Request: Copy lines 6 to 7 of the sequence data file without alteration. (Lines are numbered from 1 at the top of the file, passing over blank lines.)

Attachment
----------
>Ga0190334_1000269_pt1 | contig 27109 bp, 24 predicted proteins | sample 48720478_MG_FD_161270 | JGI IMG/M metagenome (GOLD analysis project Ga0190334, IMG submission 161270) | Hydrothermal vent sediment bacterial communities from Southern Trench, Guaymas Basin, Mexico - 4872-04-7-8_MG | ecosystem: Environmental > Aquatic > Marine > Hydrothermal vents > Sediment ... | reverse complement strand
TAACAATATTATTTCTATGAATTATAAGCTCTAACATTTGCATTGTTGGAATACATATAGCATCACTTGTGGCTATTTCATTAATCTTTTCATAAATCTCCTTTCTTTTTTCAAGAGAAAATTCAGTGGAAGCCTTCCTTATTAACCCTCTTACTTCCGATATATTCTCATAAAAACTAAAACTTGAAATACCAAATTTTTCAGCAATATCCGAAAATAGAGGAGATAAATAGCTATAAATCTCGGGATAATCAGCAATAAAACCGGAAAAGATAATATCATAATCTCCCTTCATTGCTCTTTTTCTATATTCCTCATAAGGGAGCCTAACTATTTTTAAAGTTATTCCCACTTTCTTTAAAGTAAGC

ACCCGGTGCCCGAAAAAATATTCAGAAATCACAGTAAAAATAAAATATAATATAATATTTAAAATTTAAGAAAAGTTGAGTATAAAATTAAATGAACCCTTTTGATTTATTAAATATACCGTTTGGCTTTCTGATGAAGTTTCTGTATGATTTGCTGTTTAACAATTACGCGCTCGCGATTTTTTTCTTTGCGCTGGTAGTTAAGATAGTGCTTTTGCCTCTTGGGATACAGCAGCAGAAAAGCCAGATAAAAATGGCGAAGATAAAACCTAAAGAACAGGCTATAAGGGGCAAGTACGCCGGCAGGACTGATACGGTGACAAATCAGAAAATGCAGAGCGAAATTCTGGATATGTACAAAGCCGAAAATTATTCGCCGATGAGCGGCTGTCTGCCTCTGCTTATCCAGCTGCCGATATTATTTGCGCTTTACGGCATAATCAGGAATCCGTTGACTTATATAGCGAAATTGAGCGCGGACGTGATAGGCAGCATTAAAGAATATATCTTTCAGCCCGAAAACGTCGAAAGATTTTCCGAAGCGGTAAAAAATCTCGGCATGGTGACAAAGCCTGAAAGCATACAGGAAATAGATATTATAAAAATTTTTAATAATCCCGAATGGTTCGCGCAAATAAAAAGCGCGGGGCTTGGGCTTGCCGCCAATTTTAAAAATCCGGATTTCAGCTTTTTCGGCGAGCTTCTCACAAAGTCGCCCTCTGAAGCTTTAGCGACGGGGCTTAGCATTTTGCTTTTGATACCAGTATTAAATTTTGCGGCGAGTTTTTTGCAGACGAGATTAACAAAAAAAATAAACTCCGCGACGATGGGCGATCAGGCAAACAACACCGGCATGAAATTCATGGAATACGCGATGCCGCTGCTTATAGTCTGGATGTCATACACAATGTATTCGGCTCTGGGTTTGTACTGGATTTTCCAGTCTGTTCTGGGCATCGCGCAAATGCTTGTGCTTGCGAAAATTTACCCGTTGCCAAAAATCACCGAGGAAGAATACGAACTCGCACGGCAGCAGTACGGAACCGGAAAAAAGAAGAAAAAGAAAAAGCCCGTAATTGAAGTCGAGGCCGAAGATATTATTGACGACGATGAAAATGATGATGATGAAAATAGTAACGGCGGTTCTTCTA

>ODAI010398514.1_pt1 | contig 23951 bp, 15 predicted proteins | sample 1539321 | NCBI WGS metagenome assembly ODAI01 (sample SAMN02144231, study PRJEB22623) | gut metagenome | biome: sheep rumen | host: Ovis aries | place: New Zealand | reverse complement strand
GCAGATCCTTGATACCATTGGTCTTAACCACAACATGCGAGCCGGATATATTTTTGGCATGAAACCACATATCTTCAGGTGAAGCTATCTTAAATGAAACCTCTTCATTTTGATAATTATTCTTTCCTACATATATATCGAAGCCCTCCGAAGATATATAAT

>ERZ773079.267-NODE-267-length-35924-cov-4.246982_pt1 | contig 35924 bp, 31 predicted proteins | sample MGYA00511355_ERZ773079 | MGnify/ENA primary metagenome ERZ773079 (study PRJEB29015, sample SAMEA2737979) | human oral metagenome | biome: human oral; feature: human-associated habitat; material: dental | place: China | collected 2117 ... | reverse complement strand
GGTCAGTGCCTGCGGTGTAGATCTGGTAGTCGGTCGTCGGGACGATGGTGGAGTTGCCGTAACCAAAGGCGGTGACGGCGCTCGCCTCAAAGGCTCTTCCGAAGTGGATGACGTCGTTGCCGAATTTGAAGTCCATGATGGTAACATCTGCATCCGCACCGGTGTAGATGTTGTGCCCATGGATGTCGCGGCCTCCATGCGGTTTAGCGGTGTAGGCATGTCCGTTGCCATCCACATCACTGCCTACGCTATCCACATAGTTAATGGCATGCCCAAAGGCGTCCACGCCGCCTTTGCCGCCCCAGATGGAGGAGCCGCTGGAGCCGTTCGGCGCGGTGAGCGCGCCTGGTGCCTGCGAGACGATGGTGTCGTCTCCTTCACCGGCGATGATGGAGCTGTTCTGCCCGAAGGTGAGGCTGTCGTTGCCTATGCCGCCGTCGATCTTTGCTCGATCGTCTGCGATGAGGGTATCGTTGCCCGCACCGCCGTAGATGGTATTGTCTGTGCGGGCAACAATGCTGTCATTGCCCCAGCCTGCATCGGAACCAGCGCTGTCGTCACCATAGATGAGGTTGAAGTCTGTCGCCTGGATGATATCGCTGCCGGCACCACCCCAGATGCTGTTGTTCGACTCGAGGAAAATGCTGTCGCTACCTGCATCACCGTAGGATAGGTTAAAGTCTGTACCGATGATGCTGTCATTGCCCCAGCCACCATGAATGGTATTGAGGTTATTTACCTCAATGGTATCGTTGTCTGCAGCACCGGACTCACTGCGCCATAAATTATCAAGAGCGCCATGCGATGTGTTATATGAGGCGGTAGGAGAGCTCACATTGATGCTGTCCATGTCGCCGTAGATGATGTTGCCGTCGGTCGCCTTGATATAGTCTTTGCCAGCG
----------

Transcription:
>ERZ773079.267-NODE-267-length-35924-cov-4.246982_pt1 | contig 35924 bp, 31 predicted proteins | sample MGYA00511355_ERZ773079 | MGnify/ENA primary metagenome ERZ773079 (study PRJEB29015, sample SAMEA2737979) | human oral metagenome | biome: human oral; feature: human-associated habitat; material: dental | place: China | collected 2117 ... | reverse complement strand
GGTCAGTGCCTGCGGTGTAGATCTGGTAGTCGGTCGTCGGGACGATGGTGGAGTTGCCGTAACCAAAGGCGGTGACGGCGCTCGCCTCAAAGGCTCTTCCGAAGTGGATGACGTCGTTGCCGAATTTGAAGTCCATGATGGTAACATCTGCATCCGCACCGGTGTAGATGTTGTGCCCATGGATGTCGCGGCCTCCATGCGGTTTAGCGGTGTAGGCATGTCCGTTGCCATCCACATCACTGCCTACGCTATCCACATAGTTAATGGCATGCCCAAAGGCGTCCACGCCGCCTTTGCCGCCCCAGATGGAGGAGCCGCTGGAGCCGTTCGGCGCGGTGAGCGCGCCTGGTGCCTGCGAGACGATGGTGTCGTCTCCTTCACCGGCGATGATGGAGCTGTTCTGCCCGAAGGTGAGGCTGTCGTTGCCTATGCCGCCGTCGATCTTTGCTCGATCGTCTGCGATGAGGGTATCGTTGCCCGCACCGCCGTAGATGGTATTGTCTGTGCGGGCAACAATGCTGTCATTGCCCCAGCCTGCATCGGAACCAGCGCTGTCGTCACCATAGATGAGGTTGAAGTCTGTCGCCTGGATGATATCGCTGCCGGCACCACCCCAGATGCTGTTGTTCGACTCGAGGAAAATGCTGTCGCTACCTGCATCACCGTAGGATAGGTTAAAGTCTGTACCGATGATGCTGTCATTGCCCCAGCCACCATGAATGGTATTGAGGTTATTTACCTCAATGGTATCGTTGTCTGCAGCACCGGACTCACTGCGCCATAAATTATCAAGAGCGCCATGCGATGTGTTATATGAGGCGGTAGGAGAGCTCACATTGATGCTGTCCATGTCGCCGTAGATGATGTTGCCGTCGGTCGCCTTGATATAGTCTTTGCCAGCG